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Inflammatory Responses Associated with the Induction of Cerebral Malaria: Lessons from Experimental Murine Models


Malaria is one the most serious infectious diseases of humans, with ∼500 million clinical cases annually. Most cases of severe disease are caused by Plasmodium falciparum, which is endemic in sub-Saharan Africa and throughout the tropics. Severe malaria is associated with a range of disease syndromes including respiratory distress, metabolic acidosis, hypoglycaemia, renal failure, and cerebral malaria (CM) [1]. The blood stage of the parasite is entirely responsible for malaria-associated pathology. Mature forms of P. falciparum blood-stage express parasitic proteins (such as P. falciparum erythrocyte membrane protein 1) on the surface of the infected erythrocyte, which allow them to bind to vascular endothelial cells and avoid clearance in the spleen. This process called sequestration induces obstructions in the blood flow and is postulated to result in hypoxia and haemorrhages that appear to be associated with the development of organ-specific syndromes such CM and placental malaria [1]. Many disease-association studies indicate that in addition to parasite sequestration, inflammatory responses also contribute to severe disease [1]. High TNF, IFN-γ, and IL-1β levels have been associated with disease severity [1]. The role of inflammatory cytokines in severe malaria is not completely understood, but they are thought to contribute to disease by up-regulating the expression of adhesion molecules such as ICAM-1 involved in the binding of parasitised red blood cells (pRBCs) to the vascular endothelium. Although parasite sequestration is the most common feature of patients succumbing to CM, postmortem examination has also revealed intra- and peri-vascular pathology including the presence of leukocytes within brain blood vessels [2]. These findings suggested that sequestration of host leukocytes might also contribute to the pathogenesis of some CM cases. Interestingly, recent findings revealed that increased levels of several inflammatory chemokines including MIP-1α and MIP-1β [3] and CXCL10 or IP-10 are associated with increased risk of severe malaria [4], suggesting a role for leukocyte trafficking in the etiology of human disease.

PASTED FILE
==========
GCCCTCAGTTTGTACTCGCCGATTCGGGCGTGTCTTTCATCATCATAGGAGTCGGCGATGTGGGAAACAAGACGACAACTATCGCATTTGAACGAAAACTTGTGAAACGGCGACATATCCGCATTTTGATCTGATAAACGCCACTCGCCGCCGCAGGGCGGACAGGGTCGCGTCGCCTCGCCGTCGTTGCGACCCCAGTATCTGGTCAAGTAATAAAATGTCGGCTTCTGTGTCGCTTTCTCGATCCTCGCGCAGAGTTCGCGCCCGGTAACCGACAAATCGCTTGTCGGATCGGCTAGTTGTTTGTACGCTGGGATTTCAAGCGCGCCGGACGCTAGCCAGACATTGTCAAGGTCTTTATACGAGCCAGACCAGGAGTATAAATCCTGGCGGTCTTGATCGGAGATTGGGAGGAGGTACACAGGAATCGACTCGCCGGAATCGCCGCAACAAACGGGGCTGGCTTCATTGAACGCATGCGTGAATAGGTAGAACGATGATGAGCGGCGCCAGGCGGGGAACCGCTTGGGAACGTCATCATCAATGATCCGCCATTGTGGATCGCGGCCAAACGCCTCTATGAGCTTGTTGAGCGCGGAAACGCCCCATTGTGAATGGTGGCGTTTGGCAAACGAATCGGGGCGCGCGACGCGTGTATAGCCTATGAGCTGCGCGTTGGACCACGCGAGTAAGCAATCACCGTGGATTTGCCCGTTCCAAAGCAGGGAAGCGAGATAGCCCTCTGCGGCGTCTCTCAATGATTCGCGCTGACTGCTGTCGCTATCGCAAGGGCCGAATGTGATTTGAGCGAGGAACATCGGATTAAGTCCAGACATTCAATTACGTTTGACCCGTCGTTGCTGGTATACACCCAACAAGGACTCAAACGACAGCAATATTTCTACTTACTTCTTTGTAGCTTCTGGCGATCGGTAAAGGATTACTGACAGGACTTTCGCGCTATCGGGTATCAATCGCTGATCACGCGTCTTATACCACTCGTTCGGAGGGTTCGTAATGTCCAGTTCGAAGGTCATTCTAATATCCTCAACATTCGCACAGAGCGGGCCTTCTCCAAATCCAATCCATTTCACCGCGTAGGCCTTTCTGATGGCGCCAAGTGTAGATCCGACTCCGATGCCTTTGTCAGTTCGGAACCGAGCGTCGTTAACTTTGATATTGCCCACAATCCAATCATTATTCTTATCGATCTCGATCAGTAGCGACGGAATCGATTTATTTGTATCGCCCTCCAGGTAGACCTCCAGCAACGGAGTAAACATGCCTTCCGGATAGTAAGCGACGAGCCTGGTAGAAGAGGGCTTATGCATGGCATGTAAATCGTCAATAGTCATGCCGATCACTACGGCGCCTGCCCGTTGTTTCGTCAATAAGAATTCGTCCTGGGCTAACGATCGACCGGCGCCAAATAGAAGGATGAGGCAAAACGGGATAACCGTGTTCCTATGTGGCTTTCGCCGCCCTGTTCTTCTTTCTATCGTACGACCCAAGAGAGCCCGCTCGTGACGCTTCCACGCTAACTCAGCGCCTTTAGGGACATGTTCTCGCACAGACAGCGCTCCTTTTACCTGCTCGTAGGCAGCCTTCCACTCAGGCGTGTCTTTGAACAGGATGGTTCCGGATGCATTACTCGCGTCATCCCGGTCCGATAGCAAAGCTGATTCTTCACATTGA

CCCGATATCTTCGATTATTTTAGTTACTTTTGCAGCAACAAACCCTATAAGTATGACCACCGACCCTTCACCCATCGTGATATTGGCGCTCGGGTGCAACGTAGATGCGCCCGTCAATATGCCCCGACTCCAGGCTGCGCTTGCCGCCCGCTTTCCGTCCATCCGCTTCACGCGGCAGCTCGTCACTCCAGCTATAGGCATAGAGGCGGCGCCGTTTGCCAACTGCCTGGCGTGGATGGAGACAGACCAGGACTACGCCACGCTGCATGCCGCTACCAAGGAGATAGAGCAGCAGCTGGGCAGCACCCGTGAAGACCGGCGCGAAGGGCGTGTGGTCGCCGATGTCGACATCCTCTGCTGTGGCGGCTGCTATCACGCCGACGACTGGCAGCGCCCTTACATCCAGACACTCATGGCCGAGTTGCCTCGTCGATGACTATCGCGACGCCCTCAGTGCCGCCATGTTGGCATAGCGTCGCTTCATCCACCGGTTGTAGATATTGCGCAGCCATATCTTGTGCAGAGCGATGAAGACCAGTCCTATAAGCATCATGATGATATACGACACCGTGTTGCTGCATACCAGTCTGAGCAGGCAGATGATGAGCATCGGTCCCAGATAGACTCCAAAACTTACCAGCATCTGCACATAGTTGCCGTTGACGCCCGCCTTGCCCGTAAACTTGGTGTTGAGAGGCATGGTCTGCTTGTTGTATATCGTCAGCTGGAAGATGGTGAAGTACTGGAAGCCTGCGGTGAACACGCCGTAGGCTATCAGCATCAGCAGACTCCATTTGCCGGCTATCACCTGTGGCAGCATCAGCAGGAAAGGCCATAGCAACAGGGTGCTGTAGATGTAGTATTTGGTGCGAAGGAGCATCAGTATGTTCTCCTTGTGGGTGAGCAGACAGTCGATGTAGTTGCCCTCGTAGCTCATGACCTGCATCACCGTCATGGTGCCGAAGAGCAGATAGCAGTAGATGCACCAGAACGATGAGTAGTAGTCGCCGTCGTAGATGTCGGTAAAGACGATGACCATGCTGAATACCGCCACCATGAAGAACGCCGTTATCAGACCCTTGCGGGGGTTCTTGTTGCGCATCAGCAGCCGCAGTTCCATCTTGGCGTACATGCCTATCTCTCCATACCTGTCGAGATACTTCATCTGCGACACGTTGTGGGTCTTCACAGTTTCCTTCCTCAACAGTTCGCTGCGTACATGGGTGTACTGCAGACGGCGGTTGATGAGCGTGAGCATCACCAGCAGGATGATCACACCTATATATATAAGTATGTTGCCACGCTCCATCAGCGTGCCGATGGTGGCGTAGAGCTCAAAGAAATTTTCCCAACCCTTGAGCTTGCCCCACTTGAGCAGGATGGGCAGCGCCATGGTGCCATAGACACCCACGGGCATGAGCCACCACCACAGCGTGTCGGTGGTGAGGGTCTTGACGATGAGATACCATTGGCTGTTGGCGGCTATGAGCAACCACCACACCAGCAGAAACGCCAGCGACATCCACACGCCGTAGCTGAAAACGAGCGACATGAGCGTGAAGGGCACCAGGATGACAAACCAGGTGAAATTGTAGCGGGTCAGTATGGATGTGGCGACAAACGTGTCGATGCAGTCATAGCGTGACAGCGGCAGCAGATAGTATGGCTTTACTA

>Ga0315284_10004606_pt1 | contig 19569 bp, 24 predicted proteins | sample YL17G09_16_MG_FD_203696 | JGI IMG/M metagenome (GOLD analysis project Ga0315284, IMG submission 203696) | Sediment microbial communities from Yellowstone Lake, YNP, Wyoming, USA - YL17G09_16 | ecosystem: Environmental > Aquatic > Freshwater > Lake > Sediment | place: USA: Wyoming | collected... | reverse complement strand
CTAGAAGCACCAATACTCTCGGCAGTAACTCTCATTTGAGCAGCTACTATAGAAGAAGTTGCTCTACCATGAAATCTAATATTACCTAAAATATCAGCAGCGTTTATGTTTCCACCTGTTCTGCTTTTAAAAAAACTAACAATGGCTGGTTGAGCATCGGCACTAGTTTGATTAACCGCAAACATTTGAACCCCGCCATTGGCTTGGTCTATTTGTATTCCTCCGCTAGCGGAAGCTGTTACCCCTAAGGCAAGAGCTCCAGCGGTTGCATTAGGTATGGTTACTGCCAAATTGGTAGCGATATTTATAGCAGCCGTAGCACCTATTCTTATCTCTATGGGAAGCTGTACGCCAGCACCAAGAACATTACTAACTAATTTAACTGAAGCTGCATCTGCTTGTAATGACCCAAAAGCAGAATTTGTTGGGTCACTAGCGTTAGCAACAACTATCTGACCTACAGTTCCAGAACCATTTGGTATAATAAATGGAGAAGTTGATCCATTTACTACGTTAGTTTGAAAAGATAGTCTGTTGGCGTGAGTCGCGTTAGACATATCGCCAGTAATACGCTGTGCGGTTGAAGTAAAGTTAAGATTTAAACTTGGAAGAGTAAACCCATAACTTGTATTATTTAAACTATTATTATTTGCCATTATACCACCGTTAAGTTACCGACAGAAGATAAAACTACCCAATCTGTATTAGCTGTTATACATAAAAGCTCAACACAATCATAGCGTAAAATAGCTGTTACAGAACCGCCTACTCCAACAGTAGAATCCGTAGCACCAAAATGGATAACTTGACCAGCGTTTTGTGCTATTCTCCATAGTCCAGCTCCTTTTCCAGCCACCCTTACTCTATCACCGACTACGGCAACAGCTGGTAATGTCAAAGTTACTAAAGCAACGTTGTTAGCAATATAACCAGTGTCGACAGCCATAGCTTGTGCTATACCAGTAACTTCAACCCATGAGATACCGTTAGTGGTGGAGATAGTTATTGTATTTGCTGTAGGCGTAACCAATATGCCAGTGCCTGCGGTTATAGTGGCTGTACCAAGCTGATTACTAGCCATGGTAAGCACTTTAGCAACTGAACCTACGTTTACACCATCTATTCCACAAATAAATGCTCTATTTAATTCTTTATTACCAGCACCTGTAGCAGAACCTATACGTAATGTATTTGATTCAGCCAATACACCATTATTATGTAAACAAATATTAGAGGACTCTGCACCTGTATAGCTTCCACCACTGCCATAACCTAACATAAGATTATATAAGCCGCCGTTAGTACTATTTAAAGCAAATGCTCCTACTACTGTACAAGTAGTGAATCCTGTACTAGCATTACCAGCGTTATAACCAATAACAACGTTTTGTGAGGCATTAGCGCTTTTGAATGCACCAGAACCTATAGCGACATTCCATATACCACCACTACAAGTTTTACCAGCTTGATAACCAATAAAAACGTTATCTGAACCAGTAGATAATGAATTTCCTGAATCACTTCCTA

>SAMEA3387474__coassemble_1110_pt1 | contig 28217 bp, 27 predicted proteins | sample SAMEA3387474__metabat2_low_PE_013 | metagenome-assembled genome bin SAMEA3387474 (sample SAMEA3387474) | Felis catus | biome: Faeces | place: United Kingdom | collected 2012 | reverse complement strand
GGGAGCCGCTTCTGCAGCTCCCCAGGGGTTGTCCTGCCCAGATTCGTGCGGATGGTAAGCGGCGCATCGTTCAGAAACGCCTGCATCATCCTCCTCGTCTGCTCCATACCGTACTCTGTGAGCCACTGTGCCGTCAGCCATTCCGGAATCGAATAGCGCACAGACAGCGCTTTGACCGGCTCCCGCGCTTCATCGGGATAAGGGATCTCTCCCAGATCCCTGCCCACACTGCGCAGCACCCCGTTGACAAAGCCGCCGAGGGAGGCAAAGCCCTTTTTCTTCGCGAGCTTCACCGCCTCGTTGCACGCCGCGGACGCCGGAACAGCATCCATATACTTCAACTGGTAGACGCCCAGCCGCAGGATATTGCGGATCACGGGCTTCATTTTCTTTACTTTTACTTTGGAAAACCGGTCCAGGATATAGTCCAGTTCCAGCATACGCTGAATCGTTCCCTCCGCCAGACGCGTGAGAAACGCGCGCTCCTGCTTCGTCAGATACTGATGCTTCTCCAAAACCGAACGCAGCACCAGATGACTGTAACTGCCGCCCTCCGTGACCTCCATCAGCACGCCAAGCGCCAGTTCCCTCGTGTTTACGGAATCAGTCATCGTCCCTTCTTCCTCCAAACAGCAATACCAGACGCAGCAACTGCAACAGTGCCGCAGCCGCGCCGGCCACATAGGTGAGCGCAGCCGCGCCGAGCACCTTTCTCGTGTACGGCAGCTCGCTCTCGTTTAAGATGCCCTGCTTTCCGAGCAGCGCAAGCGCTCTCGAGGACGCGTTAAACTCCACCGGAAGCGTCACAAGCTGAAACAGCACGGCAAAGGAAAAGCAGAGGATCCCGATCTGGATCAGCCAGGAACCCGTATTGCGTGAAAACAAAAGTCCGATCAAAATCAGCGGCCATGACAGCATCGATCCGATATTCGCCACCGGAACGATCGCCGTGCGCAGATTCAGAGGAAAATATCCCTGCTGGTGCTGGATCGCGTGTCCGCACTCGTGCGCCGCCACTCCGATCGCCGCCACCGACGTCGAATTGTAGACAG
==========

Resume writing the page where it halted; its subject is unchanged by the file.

Clearly, the analysis of intravascular inflammation predisposing to CM in humans is limited to the examination of post-mortem samples. Thus, murine malaria models constitute a valuable tool to obtain detailed mechanistic information, which cannot be deduced from human studies. Much useful evidence on the inflammatory processes (Figure 1) contributing to the induction of CM has been provided by the Plasmodium berghei ANKA model. This rodent infection has several features in common with human disease and is the best available model of severe malaria. Like in humans, pRBCs have been found to accumulate in brains of susceptible mice during infection. Numerous leukocytes are also present in brain blood vessels of these animals. This article summarizes the main lessons learnt from murine malaria studies and illustrates how emerging information on inflammatory pathways predisposing to disease might open new avenues for the development of therapeutic strategies to alleviate severe malaria.

Figure 1. Inflammatory responses involved in the induction of ECM.